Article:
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Wednesday, July 12, 2017

Acknowledging Whiteness, part 5: Compliance Culture


"To bring up racism is to bring up the issue of compliance and even suggests a failure to comply." -- Sara Ahmed, On Being Included

David Perry writes a lot about the cult of compliance, and how it’s used to harm disabled children -- particularly disabled children of color -- within educational and criminal/police/incarceral systems. He has not to my knowledge written about how the cult of compliance manifests in libraries, but he could. Reading this American Libraries article about homeless and mentally ill people who “are hurting the library experience for others,” makes me think he could write a lot about libraries’ cult of compliance.

Kenneth Jones and Tema Okun wrote about the characteristics of white supremacy culture. These characteristics “are damaging because they are used as norms and standards without being pro-actively named or chosen.” The full list has more details, but briefly, those characteristics are:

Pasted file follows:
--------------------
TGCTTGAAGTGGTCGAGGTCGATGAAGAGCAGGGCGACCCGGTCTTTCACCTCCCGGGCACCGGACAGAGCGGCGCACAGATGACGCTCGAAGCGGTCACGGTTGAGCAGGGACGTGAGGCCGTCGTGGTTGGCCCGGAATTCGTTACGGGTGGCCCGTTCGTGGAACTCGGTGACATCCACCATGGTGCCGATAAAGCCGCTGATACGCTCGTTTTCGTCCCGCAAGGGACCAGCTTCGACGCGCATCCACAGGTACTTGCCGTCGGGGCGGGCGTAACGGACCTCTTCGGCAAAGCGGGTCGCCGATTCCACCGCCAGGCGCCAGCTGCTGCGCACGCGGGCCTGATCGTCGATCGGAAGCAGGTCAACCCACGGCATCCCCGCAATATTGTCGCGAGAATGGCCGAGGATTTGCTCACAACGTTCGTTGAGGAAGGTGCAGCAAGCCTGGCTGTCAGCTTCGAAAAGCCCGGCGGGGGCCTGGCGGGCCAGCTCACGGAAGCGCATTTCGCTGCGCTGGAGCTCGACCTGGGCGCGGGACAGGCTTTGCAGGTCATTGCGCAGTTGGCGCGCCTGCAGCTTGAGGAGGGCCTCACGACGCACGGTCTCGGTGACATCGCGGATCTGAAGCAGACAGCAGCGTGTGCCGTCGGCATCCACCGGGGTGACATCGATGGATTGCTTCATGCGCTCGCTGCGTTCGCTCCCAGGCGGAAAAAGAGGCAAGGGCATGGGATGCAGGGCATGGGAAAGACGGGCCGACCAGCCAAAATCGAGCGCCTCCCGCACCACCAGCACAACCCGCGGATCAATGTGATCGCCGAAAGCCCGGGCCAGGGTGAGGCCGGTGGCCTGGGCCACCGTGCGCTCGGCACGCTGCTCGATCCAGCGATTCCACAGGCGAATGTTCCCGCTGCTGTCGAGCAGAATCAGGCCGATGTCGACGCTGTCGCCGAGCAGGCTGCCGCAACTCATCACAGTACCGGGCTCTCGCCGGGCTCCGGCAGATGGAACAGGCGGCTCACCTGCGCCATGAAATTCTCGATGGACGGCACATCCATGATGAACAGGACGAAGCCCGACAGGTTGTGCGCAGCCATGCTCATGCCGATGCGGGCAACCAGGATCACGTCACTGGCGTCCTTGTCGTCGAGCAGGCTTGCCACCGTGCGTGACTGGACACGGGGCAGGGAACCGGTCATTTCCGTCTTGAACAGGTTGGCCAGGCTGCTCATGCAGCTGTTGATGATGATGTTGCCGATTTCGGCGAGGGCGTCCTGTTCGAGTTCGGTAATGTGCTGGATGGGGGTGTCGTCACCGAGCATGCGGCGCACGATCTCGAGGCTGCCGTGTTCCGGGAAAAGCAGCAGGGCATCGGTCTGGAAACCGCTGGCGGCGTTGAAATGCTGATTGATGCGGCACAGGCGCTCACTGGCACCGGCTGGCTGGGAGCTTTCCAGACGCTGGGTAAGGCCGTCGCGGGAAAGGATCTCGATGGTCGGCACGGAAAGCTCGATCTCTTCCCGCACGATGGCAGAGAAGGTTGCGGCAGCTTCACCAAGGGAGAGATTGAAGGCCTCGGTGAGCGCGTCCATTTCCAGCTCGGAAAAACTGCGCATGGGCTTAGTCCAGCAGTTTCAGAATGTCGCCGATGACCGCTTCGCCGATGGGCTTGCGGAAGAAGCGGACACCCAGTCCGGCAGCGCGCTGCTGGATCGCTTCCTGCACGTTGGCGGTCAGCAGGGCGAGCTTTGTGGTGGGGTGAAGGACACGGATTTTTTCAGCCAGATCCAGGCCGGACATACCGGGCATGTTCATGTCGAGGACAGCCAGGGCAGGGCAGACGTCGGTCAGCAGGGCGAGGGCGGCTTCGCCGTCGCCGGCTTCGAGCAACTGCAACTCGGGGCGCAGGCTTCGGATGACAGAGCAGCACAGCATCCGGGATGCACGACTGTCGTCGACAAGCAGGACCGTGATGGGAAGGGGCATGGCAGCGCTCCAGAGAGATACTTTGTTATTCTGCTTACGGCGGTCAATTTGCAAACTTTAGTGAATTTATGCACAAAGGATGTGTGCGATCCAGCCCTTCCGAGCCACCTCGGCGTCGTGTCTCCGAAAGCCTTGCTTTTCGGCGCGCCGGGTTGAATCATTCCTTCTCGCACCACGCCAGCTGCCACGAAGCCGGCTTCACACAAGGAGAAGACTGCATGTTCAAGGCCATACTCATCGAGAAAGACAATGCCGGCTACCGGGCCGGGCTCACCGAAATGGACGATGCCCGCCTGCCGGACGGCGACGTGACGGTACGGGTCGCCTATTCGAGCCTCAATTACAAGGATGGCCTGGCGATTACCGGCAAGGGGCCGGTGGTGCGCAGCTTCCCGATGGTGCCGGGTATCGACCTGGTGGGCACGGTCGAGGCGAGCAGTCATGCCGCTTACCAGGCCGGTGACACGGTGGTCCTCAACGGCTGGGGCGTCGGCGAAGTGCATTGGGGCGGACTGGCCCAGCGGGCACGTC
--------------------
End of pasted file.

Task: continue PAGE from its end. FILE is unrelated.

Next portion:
• Perfectionism
  • Sense of urgency
  • Defensiveness
  • Quantity over quality
  • Worship of the written word
  • Paternalism
  • Either/Or thinking
  • Power hoarding
  • Fear of open conflict
  • Individualism
  • Progress is bigger, more
  • Objectivity
  • Right to comfort (who has it and who doesn’t)

When I think about these two points, the cult of compliance and white supremacy culture, it reminds me of my childhood. It reminds me of my schooling, including my LIS grad program. It reminds me of how I was acculturated to be a library worker. It reminds me of all the reasons I’m in therapy. It’s damaging.

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When we white library workers talk about privilege and diversity, when we talk about serving our communities, when we talk about creating healthy workplaces… we need to think about these things. We need to challenge these things. We need to challenge ourselves, and lean in to our own discomfort. We need to consciously and deliberately identify what norms and standards we actually do want, and why, and then discuss them… yes, even with people who disagree with us.

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And now, I am going to go read Emily Drabinski’s new article about “Teaching Critically in a Time of Compliance.”

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